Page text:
Do You Smoke? 4 Ways It Could Be Damaging Your Eyes

Did you know that cigarette smoke can harm your eyes? It's true. Research has shown that cigarette smoke can damage your eyes and increase your risk of developing serious vision problems. If you smoke, here are four vision problems you could be facing in the future.

Age-Related Macular Degeneration

As you age, your vision can deteriorate. Age-related macular degeneration – which is the deterioration of the macula in the central portion of the retina – can lead to blindness. In fact, according to research, it's the leading cause of blindness in people over the age of 60.

Research has found that the risk of developing this disease is four times greater if you smoke. The chemicals released in cigarette smoke are one reason smoking causes such a drastic increase in the risk of developing age-related macular degeneration.

The same research has found that there are roughly 4500 chemicals in cigarette smoke. Some of them, like arsenic and formaldehyde, act as oxidants. When you smoke, the chemicals come in contact with the moist tissue that protects the surface of your eyes.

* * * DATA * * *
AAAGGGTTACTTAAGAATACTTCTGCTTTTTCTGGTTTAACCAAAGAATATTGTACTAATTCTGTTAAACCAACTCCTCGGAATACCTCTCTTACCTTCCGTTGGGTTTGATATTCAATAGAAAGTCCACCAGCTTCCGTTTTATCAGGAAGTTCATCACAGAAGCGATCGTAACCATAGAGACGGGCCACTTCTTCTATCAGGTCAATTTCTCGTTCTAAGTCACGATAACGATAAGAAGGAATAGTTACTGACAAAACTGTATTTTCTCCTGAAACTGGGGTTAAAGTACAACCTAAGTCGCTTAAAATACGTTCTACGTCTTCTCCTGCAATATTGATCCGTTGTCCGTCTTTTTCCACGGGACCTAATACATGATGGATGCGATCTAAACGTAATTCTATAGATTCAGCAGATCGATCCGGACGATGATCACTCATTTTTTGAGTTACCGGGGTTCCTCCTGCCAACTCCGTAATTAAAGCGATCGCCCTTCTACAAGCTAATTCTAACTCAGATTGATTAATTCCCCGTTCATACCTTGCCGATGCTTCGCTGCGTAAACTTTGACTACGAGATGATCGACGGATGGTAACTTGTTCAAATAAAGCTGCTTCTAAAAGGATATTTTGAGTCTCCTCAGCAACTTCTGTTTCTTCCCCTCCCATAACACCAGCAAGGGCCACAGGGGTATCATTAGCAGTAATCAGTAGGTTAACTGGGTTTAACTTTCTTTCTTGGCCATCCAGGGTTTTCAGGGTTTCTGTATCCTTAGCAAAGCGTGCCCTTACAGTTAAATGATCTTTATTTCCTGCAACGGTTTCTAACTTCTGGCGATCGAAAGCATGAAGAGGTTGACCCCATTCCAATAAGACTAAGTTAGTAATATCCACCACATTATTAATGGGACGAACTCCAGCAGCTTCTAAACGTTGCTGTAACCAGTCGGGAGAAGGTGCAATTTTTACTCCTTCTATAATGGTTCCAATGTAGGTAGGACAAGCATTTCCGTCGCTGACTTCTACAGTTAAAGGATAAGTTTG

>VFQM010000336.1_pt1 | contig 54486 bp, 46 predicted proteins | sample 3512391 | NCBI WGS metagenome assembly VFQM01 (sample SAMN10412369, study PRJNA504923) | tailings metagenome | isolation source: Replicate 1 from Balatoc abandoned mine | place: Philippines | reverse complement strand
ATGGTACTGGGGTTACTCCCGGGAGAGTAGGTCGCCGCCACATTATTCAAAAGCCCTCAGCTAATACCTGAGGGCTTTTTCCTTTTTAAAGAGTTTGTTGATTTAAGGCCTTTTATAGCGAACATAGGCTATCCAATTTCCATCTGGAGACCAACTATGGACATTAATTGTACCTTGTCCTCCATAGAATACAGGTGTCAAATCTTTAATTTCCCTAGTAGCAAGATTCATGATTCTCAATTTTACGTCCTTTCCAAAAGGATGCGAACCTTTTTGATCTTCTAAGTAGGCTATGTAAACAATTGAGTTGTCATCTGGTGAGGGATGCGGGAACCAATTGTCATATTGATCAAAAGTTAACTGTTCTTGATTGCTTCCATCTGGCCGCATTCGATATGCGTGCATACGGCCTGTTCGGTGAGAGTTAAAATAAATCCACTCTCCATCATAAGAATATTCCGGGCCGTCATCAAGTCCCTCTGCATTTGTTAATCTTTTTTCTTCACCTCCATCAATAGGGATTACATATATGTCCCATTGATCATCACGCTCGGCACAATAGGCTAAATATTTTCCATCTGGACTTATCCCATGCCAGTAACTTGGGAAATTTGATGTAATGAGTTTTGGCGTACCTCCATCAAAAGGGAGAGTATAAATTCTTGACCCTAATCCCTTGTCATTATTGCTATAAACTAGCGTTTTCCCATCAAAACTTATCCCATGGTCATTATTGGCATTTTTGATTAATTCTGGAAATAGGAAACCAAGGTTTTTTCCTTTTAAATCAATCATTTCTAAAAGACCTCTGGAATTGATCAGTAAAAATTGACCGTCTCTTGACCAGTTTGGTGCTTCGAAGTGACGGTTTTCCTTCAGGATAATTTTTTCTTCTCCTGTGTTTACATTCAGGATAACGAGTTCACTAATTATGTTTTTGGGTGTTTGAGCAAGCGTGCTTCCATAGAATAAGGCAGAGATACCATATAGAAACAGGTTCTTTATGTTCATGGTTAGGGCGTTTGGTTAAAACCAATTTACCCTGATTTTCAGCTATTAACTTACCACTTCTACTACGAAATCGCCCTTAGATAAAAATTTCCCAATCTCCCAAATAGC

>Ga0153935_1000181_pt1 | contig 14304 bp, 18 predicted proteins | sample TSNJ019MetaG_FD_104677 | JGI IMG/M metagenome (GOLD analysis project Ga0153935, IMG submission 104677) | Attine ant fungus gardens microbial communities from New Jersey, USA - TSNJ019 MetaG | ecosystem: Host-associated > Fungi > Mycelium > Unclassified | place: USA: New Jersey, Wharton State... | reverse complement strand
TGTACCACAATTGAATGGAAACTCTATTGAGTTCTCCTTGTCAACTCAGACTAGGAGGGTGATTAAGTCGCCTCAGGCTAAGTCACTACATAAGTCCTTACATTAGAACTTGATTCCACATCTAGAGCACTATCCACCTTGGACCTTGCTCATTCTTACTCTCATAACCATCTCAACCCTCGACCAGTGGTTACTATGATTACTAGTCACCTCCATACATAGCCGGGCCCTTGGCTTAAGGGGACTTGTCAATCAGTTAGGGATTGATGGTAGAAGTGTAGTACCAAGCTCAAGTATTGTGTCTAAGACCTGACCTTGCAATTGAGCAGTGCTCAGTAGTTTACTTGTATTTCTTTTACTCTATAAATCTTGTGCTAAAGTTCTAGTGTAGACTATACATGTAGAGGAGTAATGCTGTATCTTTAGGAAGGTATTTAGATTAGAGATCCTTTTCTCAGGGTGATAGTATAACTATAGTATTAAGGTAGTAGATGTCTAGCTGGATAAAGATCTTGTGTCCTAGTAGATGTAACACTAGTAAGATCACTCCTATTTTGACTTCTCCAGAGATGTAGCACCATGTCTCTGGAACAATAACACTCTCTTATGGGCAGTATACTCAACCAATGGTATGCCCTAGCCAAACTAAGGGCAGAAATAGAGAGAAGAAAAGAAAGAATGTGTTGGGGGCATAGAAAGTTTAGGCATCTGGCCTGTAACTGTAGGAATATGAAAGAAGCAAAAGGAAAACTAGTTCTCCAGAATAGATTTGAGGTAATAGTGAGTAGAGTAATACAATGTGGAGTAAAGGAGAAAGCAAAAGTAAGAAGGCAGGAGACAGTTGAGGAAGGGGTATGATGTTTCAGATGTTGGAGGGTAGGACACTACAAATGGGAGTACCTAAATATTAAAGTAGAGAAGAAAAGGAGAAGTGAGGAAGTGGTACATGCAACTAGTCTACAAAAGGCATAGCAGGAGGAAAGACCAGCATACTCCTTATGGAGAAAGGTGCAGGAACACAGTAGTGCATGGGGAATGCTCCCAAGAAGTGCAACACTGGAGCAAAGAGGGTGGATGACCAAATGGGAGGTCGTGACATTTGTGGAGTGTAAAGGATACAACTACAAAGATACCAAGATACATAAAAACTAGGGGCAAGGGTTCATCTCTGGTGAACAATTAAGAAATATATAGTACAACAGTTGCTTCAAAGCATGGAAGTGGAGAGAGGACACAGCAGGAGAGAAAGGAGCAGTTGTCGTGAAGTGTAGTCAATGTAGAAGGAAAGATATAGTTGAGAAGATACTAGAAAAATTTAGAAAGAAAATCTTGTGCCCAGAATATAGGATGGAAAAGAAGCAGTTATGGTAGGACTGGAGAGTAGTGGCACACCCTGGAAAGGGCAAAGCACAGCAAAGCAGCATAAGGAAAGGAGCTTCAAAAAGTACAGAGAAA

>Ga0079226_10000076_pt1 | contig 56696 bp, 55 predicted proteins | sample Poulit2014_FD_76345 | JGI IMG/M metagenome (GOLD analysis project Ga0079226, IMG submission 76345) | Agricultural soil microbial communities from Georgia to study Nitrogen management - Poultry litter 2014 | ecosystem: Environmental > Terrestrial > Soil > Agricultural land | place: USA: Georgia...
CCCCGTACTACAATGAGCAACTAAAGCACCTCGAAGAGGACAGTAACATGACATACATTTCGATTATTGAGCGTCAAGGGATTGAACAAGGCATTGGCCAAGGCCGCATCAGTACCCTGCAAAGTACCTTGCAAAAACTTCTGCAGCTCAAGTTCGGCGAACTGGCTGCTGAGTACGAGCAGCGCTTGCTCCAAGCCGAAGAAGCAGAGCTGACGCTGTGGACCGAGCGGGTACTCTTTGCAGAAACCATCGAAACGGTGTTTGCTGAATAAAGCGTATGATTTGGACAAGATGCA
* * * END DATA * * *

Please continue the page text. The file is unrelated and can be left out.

Smoking also increases the risk of developing cataracts on your eyes. If you smoke a pack of cigarettes a day, it can actually double the risk, according to research. In healthy eyes, the lens is transparent. However, cataracts causes a thick crust or film to develop over the lens, which can lead to blindness. If you're bothered by cloudy vision and you smoke, you should have your vision checked as soon as possible.

Grave's Ophthalmopathy

If you're being treated for hyperthyroidism – an overactive thyroid – you are at an increased risk of developing an eye condition known as Grave's ophthalmopathy. If you smoke, you increase your chances of developing the disease. With Grave's ophthalmopathy, your eyes become swollen and bulge out of the sockets. In some cases, you may have difficulty closing your eyes all the way. You may experience irritation or sensitivity to light. You can reduce the chances of developing this disease by breaking the smoking habit.

Dry Eyes

If you smoke, you may notice that your eyes feel dry or irritated. Smoking can cause your eyes to dry out, which can make it difficult to wear contact lenses. Exposure to cigarette smoke can irritate the tear ducts, which can reduce their ability to produce sufficient tears.

If you smoke, you may be harming your vision. Your doctor or optometrist can provide you with information that can help you stop smoking.

Contact a professional like Dr Gary Wetmore Optometrist for more information.